# Relativity tangential light clock

I summarised the question in the final para, if you prefer to skip all my rationale and trig.

btw, I have looked at

I have also done some off site research, (not to mention the luxury of being taught some of this - a long long time ago).

None of which inputs seem to cover my precise point. I hope you will also find this is not a duplicate. There is necessarily some scene setting and context.

## Reasoning

Consider two light clocks, A and B, in the same moving frame of reference and an observer, O, at rest.

These are initially one way light clocks in which the light travels from an emitter to a detector. They are not two way clocks in which light travels back to its origin, although that is discussed as a check and to show the reasoning can derrives the Lorentz transform correctly.

## Clock A: Tangential to Velocity

The treatment of light clock A is the familiar clock from every special relativity text book, I recap it here.

I used this diagram even though it is a two way clock. Light clock A is oriented so its light moves tangentially to the observed direction of motion. Light clock B is oriented so its light moves parallel to the observed direction of motion.
In special relativity the length contraction effect can be derived by applying basic trigonometry to the light path. This is well established in text books, the distance $D$ that O observes the light in clock A to travel is $$D^2=\frac{L^2}{\bigg(1-\frac{v^2}{c^2}\bigg)}$$
$L$ is the distance from light clock detector to mirror (in its own frame of reference)
$D$ is the distance the light travels in the observer's rest frame $v$ is the frame's velocity
$c$ is the assumed speed of light

O's necessary assumption the speed of light is constant means that he observes clock A running slower in proportion to the greater path length; and so we get length contraction.

## Clock B: Parallel to Velocity

I now try to apply this logic to clock B. The distance that O observes the light in clock B to travel.
In the forward direction the distance that the detector moves is $$v\delta t$$ The distance the light moves must be this plus L (but length contracted) $$D=L/\gamma+v\delta t$$ where for the observer again $$\delta t=D/c$$ Unfortunatly that returns $$D=\frac{L}{\gamma\bigg(1-\frac{v}{c}\bigg)}$$

D is bigger than L, in O's frame light takes longer to travel D, and so time in the clock frame appears dilated to O.

I go on and do the two way clock.

## If Clock B was Two Way Clock Parallel to Velocity

OK let's determine the length of the return journey of the light and add it to length of the outbound journey of the light, $D$ in the previous equation. I can say $$c\delta t+v\delta t=L/\gamma$$ (two "objects" moving together from a separation of L, one at v, one at c) This gives us $\delta t$ and so the length of the light's return journey is $$D_{return}=\frac{cL}{(c+v)}=\frac{L}{\gamma(1+v/c)}$$ Adding this up, then $$D_{bothways}=\frac{L}{(1+v/c)}+\frac{L}{\gamma(1-v/c)}$$ so this works out to $$D_{bothways}=\frac{2L}{\gamma(1-v^2/c^2)}$$ Now I didn't derrive it here but we can do that eleswhere $$\gamma=1/\sqrt(1-v^2/c^2)$$ So we get, which is twice as big for Clock A and correct. $$D_{bothways}=\frac{2L}{\sqrt(1-v^2/c^2)}$$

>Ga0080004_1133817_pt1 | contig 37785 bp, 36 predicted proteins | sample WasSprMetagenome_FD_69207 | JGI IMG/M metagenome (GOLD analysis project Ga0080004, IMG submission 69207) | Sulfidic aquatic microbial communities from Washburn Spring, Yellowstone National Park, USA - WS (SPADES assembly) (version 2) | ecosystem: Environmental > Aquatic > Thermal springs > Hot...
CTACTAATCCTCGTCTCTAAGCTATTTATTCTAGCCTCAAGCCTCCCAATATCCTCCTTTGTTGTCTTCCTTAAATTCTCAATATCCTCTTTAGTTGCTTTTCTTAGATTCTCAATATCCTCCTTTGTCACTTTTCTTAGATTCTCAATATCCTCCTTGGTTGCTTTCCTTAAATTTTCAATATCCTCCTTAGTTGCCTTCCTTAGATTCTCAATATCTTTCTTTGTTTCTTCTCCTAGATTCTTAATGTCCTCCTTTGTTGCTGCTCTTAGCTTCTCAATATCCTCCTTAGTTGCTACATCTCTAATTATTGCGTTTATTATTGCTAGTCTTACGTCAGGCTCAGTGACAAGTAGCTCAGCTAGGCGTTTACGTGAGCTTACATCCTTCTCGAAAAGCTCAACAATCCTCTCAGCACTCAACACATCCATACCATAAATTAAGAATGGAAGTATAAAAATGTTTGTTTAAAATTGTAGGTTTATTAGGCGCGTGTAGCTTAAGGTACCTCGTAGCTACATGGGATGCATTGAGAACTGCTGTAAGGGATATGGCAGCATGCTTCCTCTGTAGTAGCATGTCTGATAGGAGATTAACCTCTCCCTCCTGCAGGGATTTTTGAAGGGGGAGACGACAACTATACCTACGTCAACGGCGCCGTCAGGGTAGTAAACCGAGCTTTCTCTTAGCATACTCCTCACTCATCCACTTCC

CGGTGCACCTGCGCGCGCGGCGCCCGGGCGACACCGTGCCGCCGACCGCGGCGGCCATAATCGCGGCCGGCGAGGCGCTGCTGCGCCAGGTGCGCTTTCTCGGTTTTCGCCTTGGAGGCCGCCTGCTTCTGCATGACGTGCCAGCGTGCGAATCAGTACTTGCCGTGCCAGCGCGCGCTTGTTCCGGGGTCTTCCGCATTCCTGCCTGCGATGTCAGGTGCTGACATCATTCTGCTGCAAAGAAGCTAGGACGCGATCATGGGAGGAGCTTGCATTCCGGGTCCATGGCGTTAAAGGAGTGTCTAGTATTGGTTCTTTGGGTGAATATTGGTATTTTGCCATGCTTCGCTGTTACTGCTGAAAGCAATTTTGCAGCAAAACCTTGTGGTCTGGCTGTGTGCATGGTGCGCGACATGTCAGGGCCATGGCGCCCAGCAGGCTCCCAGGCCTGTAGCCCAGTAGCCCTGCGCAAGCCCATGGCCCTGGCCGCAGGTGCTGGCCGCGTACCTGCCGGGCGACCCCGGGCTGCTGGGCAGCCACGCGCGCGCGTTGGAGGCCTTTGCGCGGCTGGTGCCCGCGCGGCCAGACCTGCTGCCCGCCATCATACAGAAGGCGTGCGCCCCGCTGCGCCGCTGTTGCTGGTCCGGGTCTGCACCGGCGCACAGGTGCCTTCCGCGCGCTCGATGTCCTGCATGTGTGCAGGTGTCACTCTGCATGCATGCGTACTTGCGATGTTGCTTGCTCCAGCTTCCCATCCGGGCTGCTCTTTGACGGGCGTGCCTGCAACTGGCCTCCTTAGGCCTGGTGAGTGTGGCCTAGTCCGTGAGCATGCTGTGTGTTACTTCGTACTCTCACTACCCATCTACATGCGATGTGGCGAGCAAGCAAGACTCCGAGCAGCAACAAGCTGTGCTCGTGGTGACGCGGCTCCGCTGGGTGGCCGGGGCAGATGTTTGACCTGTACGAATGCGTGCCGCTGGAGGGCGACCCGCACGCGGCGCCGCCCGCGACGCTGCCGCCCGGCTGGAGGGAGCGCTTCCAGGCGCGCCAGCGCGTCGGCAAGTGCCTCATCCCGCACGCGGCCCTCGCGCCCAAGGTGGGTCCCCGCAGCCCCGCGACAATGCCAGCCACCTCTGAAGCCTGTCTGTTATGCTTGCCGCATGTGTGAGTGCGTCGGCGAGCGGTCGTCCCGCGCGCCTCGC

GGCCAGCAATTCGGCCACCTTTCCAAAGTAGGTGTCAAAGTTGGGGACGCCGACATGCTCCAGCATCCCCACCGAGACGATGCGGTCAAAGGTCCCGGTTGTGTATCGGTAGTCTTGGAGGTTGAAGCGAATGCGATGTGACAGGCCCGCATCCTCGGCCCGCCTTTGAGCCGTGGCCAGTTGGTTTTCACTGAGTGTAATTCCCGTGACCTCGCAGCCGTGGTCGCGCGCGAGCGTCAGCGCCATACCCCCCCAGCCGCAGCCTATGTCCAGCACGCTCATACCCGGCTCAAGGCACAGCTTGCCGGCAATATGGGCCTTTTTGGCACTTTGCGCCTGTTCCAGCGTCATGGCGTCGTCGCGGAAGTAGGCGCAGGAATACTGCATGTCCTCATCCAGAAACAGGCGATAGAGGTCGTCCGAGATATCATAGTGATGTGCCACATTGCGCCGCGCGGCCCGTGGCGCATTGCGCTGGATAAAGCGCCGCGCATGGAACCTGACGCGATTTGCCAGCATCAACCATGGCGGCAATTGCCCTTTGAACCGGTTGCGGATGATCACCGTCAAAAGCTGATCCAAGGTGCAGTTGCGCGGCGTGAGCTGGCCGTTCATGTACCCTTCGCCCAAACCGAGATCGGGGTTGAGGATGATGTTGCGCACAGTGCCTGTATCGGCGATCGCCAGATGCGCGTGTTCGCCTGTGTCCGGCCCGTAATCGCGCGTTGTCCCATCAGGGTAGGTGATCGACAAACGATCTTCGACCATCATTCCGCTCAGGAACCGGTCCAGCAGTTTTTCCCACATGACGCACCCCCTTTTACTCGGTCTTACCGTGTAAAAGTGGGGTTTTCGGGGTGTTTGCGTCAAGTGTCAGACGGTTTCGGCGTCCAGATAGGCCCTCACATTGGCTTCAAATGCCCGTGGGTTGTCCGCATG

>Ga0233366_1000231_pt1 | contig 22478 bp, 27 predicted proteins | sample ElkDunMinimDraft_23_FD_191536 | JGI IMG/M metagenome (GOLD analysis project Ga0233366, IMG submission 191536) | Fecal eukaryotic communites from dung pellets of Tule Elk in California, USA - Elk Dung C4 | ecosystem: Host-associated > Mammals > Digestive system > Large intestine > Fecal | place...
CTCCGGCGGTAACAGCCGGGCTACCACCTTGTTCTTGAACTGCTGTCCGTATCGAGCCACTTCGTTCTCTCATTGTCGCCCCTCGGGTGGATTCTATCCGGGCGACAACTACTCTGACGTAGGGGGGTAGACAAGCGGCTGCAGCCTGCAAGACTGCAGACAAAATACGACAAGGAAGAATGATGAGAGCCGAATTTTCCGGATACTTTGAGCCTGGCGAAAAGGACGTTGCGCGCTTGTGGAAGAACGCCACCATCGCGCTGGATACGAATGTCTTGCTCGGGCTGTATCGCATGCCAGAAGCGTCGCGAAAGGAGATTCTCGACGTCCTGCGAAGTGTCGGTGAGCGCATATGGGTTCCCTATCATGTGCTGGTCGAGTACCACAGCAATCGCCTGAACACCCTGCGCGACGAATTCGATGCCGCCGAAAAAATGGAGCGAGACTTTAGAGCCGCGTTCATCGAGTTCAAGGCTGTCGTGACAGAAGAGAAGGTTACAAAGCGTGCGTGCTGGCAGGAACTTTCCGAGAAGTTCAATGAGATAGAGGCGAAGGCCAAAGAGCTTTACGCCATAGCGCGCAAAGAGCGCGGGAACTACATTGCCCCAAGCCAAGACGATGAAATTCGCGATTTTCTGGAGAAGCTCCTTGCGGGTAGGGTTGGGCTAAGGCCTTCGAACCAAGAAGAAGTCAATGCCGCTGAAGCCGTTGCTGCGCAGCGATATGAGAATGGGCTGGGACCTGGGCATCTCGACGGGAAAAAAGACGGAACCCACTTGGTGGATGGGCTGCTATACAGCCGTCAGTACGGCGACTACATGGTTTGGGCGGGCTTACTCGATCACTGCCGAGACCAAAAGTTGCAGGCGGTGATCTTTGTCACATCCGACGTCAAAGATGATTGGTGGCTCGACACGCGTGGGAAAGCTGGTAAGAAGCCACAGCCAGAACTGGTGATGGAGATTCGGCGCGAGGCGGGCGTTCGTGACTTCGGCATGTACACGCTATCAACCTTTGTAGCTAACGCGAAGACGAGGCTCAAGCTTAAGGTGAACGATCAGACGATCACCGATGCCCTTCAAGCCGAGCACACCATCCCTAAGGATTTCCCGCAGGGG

## Conclusion

The clock A and clock B equations don't agree... so that under certain (contrived?) circumstance, if

• the effect being viewed is mono-directional and
• runs parallel to the the motion of the frame, (depending on whether it is in the direction or counter the direction of motion)

## The Question

As a community we've already accepted length contraction as directional. Given that time dilation is a manifestation of the same effect, it seems only logical to accept that (under some conditions) relativistic temporal effects can also be directional e.g. one way light clocks (if such a thing can exist).

What is wrong with my application of maths?

## Consequences

Just to try and make this sem relevant, we now start to get weird behavior if we take two differently oriented directional light clocks on a hypothetical relativistic journey. They will start to tell different times. I understand that GPS satellite clocks are relativisitcally compensated. If the (I believe atomic) clocks have a "directional" component, is it possible this effect could be significant?

• Can you explain what a "one way light clock" is? From your brief description of it, I'm not sure it functions as a clock in the usual sense of the word. – knzhou Jan 11 '17 at 5:44
• A "one way light clock" most certainly does not function as expected in the context of special relativity. The relativity of simultaneity kills the notion from the get-go. – dmckee --- ex-moderator kitten Jan 11 '17 at 7:11
• – JMLCarter Jan 11 '17 at 21:05
• @dmckee That may be true, but it's not a very scientific answer. Just makes me feel a bit smaller. – JMLCarter Jan 11 '17 at 21:10
• It tells you what to spend some more time reading and thinking about to understand the problem. Coming to terms with the relativity of simultaneity is a hurdle for everyone when they start learning relativity, not the least because it often seems unmotivated at first. Now you have a reason to put the effort in: to see why this is a problem. – dmckee --- ex-moderator kitten Jan 11 '17 at 21:12

1- I think in your first equation you must replace $L$ with $D$ and vice versa or you have to use $(1-\frac{v^2}{c^2})^{-1}$ instead of $(1-\frac{v^2}{c^2})$, because from O's viewpoint $D$ should be greater than $L$ according to your denotations for $D$ and $L$.